Accessibility by Numbers
Whilst those of us who care about Web Accessibility tend to take care to make our own content as accessible as possible, there are times when we discover that we may not have been doing things as well as we could.
Over the last couple of weeks, I have been thinking about how we represent numbers in text. I was taught in school that any cardinal number (the ones we count with) less than 100 should be written out in full, for instance, one, two, three, forty-two. I can’t remember what we were supposed to do with ordinal numbers and fractions. I probably wasn’t listening at the time. ("Smith Minor does not pay attention in class.")
If we look at Checkpoint 14.1 of the WCAG10, we are told that we should "Use the clearest and simplest language appropriate for a site’s content". If our audience is not very good at reading English, the clearest and simplest way to represent a number must be in numeric form – 42 rather than forty-two or, even worse, two score and two. This could be even worse in French, where the humble 99 becomes quatre-vingt-dix-neuf.
I would say, therefore, that we should probably be writing our numbers as numbers, not words. For me, this is merely a case of breaking a quarter-century habit, and then getting detention for it.
Consider the number 123,456 – what number is it? There are two correct answers that I know of, depending on one’s cultural background. Most of the English speaking world would say 123456 (one hundred and twenty three thousand four hundred and fifty six). In continental Europe, however, this number would signify 123 and 456 thousandths (one hundred and twenty three decimal four five six). Diversity may be all very well, but does the world really need two reversed sets of thousands and decimal separators?
Here lies another accessibility issue, both for humans and software agents that are trying to make sense of numbers. Every good document on the Web declares its language, but can that language be implied to be a locale as well? In software terms, it is locale, not language, that tends to define how we treat punctuation when parsing a number.
I really cannot see an answer to this, so I present a couple of my own tongue-in-cheek possibilities and one a little more practical, though imperfect. These suggestions will probably come back to me with a lot of red ink on them and a stern injunction to "See Me"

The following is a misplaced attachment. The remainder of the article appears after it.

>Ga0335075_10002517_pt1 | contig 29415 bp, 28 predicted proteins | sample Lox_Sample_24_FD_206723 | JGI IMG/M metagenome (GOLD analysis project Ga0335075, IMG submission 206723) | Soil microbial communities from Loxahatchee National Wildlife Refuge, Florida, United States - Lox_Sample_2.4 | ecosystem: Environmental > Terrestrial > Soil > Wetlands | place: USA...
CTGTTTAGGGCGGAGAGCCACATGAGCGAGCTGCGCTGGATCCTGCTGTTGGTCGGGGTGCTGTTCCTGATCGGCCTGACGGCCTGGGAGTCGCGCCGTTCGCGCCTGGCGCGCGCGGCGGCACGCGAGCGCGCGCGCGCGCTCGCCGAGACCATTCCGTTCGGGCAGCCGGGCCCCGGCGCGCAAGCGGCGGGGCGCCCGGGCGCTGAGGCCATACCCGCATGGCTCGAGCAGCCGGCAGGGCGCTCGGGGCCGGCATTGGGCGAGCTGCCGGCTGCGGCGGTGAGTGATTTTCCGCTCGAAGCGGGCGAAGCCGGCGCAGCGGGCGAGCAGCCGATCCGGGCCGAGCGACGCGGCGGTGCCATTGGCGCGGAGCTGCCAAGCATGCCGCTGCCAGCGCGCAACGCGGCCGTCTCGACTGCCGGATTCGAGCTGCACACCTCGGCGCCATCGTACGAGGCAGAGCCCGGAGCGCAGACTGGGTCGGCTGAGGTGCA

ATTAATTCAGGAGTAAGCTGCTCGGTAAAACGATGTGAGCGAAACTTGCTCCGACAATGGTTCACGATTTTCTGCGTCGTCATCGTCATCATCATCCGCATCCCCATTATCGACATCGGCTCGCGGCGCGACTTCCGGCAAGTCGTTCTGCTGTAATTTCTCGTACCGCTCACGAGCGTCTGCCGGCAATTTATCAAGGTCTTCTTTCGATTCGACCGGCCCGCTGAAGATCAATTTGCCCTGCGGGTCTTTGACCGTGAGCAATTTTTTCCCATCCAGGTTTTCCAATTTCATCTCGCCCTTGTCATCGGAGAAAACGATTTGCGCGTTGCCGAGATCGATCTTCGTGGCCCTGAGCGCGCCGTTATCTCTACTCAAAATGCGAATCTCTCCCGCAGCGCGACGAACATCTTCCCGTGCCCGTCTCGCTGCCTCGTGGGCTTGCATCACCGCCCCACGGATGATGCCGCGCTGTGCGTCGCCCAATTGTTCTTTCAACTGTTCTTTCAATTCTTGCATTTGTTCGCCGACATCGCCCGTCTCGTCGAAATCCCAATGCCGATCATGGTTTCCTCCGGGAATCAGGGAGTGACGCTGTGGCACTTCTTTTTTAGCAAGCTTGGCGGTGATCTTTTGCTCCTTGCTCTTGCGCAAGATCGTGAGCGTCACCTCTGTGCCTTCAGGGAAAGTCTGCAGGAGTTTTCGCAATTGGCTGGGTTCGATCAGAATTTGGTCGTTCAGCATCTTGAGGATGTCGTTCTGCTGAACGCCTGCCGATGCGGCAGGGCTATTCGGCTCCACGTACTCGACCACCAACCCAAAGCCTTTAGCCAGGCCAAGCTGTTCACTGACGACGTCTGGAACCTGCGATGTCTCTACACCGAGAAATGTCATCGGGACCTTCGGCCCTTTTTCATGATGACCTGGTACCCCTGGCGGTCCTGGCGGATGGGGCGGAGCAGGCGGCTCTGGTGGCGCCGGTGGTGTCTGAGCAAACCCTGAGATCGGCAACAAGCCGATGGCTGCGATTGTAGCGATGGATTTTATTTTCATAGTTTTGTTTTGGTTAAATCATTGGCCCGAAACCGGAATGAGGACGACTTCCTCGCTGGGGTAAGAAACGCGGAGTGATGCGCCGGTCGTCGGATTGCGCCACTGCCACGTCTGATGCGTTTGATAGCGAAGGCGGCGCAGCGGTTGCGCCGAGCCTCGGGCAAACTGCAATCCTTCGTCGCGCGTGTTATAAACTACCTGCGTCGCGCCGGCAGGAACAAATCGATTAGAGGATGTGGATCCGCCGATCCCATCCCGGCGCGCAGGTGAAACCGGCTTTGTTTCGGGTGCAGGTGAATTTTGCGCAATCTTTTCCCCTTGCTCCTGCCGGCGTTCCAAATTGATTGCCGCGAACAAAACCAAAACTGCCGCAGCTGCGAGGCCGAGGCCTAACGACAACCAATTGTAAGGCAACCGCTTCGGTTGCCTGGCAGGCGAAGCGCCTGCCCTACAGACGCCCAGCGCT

Smiffy Solves the Numbers Problem
- All data must be typed, as it is in the better classes of programming languages with the exception of Perl (Perl is just too cool to warrant cluttering beautiful code with type definitions.) For example, the phrase "I sat there for 3 hours" should be expressed as "I sat there for <integer>3</integer> hours." – any separators found must be thousands separators and may be ignored as formatting, as an integer does not need a decimal separator. When declaring a float value, at least one decimal place must be specified: <float>234,567.0</float>. The decimal separator may then be deduced from the right-most piece of punctuation; anything else is just formatting.
- Return to our numeric roots. If we are using Arabic numerals, surely we should be using Arabic numeric punctuation. The Arabic decimal separator looks suspiciously like a comma. Uh-oh, does that mean that the Europeans have got it right? Not entirely, as the Arabic thousands separator looks like a single right quote that has slipped down the page – not a full stop (period). So, all we need to do is to mark up our numbers with ٫ and ٬, and we’re laughing. And we are all using Unicode now, aren’t we children?
- Use full language plus dialect (like en-GB) to imply locale, and work from that. This all falls apart for those of us with our own custom locales: en-US keyboard, en-GB spellcheck, en-AU currency and ISO8601 times and dates. Can three, sorry, 3 uses of ‘en’ be guaranteed to imply a specific set of numeric separators? Not with 100% confidence.
If anyone has a real solution to the way that we present and interpret numbers, please do tell.